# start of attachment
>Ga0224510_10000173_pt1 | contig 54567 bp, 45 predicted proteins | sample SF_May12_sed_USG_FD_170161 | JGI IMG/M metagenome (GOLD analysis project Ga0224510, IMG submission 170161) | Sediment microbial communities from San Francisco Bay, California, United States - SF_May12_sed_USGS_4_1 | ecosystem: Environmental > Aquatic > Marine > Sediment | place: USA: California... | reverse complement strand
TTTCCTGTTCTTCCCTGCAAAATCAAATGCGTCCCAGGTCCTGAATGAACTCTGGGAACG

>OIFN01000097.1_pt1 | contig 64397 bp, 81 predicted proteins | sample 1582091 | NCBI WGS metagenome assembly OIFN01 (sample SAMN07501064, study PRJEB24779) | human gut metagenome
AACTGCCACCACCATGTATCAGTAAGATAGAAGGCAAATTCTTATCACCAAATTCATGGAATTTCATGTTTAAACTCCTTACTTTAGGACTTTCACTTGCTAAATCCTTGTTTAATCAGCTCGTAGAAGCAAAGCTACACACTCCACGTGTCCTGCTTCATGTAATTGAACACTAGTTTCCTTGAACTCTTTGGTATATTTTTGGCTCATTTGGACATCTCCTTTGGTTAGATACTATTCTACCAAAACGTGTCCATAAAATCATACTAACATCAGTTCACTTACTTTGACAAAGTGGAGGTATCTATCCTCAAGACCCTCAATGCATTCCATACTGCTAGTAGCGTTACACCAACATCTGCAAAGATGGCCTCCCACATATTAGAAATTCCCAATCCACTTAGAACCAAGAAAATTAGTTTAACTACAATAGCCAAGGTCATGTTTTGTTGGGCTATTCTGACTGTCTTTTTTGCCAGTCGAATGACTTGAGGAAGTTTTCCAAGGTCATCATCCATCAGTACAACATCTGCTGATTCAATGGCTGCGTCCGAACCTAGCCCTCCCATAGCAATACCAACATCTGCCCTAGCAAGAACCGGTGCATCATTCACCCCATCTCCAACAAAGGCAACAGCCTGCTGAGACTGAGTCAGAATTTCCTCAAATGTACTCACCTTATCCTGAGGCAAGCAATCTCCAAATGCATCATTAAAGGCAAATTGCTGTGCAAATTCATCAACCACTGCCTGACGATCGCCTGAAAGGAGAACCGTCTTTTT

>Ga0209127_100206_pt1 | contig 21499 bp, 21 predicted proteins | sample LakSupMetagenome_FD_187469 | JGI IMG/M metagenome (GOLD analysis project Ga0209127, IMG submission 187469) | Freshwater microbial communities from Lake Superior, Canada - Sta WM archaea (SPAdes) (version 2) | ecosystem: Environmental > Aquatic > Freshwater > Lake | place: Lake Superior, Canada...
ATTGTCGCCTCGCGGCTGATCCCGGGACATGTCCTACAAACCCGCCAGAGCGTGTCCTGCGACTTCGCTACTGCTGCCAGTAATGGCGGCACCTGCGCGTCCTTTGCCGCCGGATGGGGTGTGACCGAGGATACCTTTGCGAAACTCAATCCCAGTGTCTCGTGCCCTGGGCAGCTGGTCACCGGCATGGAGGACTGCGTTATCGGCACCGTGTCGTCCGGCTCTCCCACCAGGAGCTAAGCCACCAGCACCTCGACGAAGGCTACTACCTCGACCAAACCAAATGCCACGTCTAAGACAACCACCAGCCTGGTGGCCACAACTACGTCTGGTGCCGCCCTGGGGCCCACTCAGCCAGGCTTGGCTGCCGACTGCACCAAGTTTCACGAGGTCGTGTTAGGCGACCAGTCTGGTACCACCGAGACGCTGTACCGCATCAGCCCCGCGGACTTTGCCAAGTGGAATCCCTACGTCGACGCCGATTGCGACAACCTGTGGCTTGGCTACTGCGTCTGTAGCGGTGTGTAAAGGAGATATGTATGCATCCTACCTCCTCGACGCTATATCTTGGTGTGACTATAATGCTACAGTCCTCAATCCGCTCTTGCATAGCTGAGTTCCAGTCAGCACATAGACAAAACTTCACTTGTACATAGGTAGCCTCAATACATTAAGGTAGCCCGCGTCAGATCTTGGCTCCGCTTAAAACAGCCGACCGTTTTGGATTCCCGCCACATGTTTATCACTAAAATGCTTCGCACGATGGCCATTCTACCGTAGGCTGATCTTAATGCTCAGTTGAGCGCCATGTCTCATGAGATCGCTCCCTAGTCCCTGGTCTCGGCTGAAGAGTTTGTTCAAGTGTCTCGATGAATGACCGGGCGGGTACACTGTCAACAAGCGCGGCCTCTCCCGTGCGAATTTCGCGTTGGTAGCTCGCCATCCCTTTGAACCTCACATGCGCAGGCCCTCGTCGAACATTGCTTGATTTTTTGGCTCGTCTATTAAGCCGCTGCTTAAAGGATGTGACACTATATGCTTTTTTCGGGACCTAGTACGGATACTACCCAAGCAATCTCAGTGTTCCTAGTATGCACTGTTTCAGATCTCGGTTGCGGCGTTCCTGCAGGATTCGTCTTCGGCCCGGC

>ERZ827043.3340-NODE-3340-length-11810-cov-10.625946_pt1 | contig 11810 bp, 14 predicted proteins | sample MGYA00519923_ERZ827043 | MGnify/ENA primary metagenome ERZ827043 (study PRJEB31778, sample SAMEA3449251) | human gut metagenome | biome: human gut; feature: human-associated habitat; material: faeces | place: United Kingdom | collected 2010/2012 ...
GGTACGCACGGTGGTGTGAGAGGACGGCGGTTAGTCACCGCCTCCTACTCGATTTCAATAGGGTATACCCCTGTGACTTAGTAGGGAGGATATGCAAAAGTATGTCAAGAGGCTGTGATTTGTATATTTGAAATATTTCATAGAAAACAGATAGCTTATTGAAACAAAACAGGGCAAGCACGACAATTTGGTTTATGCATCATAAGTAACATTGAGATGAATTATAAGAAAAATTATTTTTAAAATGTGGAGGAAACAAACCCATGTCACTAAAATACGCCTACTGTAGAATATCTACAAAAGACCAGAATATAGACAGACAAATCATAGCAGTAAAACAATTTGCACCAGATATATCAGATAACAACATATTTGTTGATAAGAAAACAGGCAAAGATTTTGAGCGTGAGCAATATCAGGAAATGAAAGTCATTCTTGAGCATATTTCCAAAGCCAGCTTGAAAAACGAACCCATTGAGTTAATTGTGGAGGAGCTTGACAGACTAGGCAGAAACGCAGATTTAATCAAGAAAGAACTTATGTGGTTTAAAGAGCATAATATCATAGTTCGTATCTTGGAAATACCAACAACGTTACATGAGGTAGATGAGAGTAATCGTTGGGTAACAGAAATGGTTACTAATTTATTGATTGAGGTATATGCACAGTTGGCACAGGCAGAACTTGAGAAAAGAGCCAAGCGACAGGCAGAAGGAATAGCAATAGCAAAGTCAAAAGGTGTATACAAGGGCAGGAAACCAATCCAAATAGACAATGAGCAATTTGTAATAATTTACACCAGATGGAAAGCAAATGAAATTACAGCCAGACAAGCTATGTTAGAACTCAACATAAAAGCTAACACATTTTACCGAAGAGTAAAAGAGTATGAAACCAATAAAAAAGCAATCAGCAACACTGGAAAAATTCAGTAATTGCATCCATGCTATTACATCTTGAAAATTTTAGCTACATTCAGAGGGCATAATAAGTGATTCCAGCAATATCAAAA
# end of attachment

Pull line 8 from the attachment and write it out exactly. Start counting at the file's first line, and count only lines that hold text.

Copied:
GGTACGCACGGTGGTGTGAGAGGACGGCGGTTAGTCACCGCCTCCTACTCGATTTCAATAGGGTATACCCCTGTGACTTAGTAGGGAGGATATGCAAAAGTATGTCAAGAGGCTGTGATTTGTATATTTGAAATATTTCATAGAAAACAGATAGCTTATTGAAACAAAACAGGGCAAGCACGACAATTTGGTTTATGCATCATAAGTAACATTGAGATGAATTATAAGAAAAATTATTTTTAAAATGTGGAGGAAACAAACCCATGTCACTAAAATACGCCTACTGTAGAATATCTACAAAAGACCAGAATATAGACAGACAAATCATAGCAGTAAAACAATTTGCACCAGATATATCAGATAACAACATATTTGTTGATAAGAAAACAGGCAAAGATTTTGAGCGTGAGCAATATCAGGAAATGAAAGTCATTCTTGAGCATATTTCCAAAGCCAGCTTGAAAAACGAACCCATTGAGTTAATTGTGGAGGAGCTTGACAGACTAGGCAGAAACGCAGATTTAATCAAGAAAGAACTTATGTGGTTTAAAGAGCATAATATCATAGTTCGTATCTTGGAAATACCAACAACGTTACATGAGGTAGATGAGAGTAATCGTTGGGTAACAGAAATGGTTACTAATTTATTGATTGAGGTATATGCACAGTTGGCACAGGCAGAACTTGAGAAAAGAGCCAAGCGACAGGCAGAAGGAATAGCAATAGCAAAGTCAAAAGGTGTATACAAGGGCAGGAAACCAATCCAAATAGACAATGAGCAATTTGTAATAATTTACACCAGATGGAAAGCAAATGAAATTACAGCCAGACAAGCTATGTTAGAACTCAACATAAAAGCTAACACATTTTACCGAAGAGTAAAAGAGTATGAAACCAATAAAAAAGCAATCAGCAACACTGGAAAAATTCAGTAATTGCATCCATGCTATTACATCTTGAAAATTTTAGCTACATTCAGAGGGCATAATAAGTGATTCCAGCAATATCAAAA